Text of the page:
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J Infect Dis. 2004 Nov 15;190(10):1739-44. Epub 2004 Oct 7.

Virulence characteristics and phylogenetic background of multidrug-resistant and antimicrobial-susceptible clinical isolates of Escherichia coli from across the United States, 2000-2001.

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  • 1Mucosal and Vaccine Research Center, Veterans Affairs Medical Center, and Department of Medicine, University of Minnesota, Minneapolis, Minnesota 55417, USA.



Increases in antimicrobial resistance in Escherichia coli have been paralleled by an increasing incidence of E. coli sepsis, suggesting a possible link between resistance and virulence.


All 76 multidrug-resistant (MDR) E. coli isolates (i.e., those resistant to > or =3 antimicrobial agents, including ampicillin, ceftazidime, trimethoprim-sulfamethoxazole, gentamicin, and ciprofloxacin) reported to the Tracking Resistance in the United States Today studies during 2000-2001 and 76 closely matched pansusceptible control isolates were studied. Extended virulence profiles and E. coli phylogenetic group (A, B1, B2, or D) were compared between groups.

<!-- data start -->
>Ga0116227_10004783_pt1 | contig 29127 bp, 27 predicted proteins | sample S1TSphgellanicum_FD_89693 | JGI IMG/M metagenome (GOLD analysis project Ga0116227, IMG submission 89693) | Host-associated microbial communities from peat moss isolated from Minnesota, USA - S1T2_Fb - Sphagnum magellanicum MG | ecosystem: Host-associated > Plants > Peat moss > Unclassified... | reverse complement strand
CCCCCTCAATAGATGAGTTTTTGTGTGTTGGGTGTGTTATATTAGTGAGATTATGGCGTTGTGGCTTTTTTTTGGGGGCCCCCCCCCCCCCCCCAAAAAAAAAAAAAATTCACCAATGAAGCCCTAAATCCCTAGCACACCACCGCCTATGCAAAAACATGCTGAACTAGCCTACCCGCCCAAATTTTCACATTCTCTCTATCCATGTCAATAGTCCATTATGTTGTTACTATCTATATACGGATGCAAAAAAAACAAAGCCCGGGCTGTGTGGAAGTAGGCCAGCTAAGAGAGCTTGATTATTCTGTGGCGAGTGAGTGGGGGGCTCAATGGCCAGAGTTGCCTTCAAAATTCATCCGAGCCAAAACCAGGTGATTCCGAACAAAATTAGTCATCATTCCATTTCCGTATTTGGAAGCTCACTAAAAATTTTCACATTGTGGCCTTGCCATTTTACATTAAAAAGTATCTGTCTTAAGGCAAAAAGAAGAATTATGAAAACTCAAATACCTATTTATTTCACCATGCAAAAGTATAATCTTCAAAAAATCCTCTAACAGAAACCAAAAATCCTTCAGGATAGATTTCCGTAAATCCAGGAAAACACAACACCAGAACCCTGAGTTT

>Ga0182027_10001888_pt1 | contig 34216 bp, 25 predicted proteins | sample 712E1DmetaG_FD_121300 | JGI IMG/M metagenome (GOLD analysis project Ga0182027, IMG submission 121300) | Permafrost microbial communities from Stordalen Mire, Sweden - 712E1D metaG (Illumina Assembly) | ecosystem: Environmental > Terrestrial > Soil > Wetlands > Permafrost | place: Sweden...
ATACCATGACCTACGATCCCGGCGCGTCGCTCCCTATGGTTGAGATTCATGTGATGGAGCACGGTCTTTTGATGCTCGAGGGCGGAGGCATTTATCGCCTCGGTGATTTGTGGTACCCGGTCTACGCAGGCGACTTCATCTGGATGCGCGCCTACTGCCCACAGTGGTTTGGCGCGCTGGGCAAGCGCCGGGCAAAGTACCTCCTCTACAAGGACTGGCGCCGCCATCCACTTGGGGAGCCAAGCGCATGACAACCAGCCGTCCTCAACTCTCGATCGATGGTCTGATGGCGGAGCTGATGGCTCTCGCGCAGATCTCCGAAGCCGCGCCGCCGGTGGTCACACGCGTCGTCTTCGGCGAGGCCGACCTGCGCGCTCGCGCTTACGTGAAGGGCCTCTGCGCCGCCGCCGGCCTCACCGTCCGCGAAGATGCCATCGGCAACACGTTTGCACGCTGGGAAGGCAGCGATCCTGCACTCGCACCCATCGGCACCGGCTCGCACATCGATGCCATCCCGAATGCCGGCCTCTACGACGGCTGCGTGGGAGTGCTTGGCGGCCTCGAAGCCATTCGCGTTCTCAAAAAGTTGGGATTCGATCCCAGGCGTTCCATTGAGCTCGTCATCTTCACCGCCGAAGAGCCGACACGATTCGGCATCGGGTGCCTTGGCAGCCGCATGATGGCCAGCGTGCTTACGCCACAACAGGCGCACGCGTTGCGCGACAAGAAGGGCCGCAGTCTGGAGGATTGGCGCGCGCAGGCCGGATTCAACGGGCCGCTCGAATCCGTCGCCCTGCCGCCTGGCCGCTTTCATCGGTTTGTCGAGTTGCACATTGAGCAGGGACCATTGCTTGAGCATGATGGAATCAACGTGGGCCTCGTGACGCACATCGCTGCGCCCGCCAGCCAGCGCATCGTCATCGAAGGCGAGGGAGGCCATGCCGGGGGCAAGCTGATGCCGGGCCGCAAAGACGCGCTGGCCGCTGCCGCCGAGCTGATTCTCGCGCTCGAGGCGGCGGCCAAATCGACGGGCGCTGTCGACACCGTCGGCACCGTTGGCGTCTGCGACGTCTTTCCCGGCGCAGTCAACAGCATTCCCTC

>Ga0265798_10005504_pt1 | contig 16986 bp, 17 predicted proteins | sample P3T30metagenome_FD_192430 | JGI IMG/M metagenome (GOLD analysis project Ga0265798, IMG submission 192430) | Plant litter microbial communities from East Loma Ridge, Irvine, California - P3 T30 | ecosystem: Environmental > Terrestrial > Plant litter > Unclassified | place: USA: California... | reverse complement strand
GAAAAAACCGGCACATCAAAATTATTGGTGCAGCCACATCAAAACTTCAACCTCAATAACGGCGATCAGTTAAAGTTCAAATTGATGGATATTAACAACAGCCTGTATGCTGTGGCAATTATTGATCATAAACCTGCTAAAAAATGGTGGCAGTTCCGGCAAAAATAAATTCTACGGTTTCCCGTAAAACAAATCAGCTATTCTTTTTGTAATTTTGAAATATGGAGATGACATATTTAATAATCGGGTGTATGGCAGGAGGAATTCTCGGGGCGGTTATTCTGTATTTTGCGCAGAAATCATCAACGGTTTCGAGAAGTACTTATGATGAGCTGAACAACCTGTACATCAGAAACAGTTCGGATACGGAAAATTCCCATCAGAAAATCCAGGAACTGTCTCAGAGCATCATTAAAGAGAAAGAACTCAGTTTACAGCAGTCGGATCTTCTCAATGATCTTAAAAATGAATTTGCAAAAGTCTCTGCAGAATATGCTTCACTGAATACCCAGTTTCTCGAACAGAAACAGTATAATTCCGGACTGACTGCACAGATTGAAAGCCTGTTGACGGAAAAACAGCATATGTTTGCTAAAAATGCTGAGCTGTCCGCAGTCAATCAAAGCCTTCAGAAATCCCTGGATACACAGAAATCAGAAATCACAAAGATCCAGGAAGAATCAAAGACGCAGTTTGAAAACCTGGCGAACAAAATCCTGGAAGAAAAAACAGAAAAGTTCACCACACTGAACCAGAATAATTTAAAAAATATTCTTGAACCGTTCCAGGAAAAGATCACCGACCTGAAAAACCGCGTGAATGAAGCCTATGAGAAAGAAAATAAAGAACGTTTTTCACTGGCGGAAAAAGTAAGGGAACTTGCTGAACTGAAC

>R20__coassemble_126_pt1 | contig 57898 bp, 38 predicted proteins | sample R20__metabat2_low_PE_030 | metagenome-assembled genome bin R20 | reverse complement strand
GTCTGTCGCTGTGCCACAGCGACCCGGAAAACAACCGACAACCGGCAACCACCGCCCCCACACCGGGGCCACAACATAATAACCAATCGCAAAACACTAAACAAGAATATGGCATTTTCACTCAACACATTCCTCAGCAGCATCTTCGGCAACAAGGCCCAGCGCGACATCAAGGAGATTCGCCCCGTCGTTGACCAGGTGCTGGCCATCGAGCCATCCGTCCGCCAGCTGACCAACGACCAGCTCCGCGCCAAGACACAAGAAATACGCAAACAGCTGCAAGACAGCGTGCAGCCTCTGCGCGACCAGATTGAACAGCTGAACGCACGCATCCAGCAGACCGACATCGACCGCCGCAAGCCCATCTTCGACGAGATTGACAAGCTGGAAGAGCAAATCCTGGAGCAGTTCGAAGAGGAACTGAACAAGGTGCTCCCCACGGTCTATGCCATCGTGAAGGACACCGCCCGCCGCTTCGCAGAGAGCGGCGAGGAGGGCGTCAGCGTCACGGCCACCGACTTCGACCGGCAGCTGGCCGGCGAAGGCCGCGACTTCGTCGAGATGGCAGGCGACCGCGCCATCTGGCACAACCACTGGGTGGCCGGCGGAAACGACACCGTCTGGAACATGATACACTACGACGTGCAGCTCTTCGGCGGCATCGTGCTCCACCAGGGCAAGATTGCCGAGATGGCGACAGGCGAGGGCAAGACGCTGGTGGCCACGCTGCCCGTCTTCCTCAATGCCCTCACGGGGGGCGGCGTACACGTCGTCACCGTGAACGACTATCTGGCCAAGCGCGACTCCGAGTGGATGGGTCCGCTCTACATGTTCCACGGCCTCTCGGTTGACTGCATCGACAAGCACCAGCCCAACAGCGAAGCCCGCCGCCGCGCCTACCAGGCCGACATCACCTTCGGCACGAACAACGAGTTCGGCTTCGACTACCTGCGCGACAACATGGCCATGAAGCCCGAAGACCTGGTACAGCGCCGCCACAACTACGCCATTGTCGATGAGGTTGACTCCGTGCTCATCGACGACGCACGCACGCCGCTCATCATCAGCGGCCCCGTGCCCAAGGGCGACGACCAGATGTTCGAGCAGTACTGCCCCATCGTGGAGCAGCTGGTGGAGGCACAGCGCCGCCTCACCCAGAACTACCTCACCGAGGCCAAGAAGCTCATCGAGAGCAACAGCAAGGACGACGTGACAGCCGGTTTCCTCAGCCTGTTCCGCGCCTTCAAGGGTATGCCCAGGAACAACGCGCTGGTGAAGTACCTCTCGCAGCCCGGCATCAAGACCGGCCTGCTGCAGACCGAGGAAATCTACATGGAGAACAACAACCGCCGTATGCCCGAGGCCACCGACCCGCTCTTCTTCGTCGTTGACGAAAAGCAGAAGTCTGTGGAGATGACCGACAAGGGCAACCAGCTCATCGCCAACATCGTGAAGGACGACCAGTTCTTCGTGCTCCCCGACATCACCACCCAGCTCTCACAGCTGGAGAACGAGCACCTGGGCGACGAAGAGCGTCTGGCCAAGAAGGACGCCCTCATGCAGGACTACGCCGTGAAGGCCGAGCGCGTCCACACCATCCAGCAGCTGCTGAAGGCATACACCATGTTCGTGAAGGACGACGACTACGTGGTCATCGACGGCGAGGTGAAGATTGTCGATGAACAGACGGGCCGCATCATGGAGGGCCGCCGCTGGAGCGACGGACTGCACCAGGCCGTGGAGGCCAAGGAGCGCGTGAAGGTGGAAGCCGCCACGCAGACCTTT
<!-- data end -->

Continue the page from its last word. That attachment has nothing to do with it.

The MDR isolates, which represented predominantly non-B2 phylogenetic groups (91%), exhibited significantly reduced molecular virulence, compared with the predominantly group B2-derived control isolates (58%). Only 30% of MDR isolates, compared with 61% of control isolates (P<.001), qualified as extraintestinal pathogenic E. coli (ExPEC), and even these isolates exhibited significantly lower virulence scores than did susceptible ExPEC (7.25 vs. 9.0; P=.001). Phylogenetic differences accounted for the apparent virulence differences between MDR and control isolates.


These findings argue against a direct link between virulence traits and antimicrobial resistance in E. coli. Instead, they call into question why non-B2 strains are more commonly MDR, with differential exposure to selection pressure (including in agriculture) as one possible explanation.

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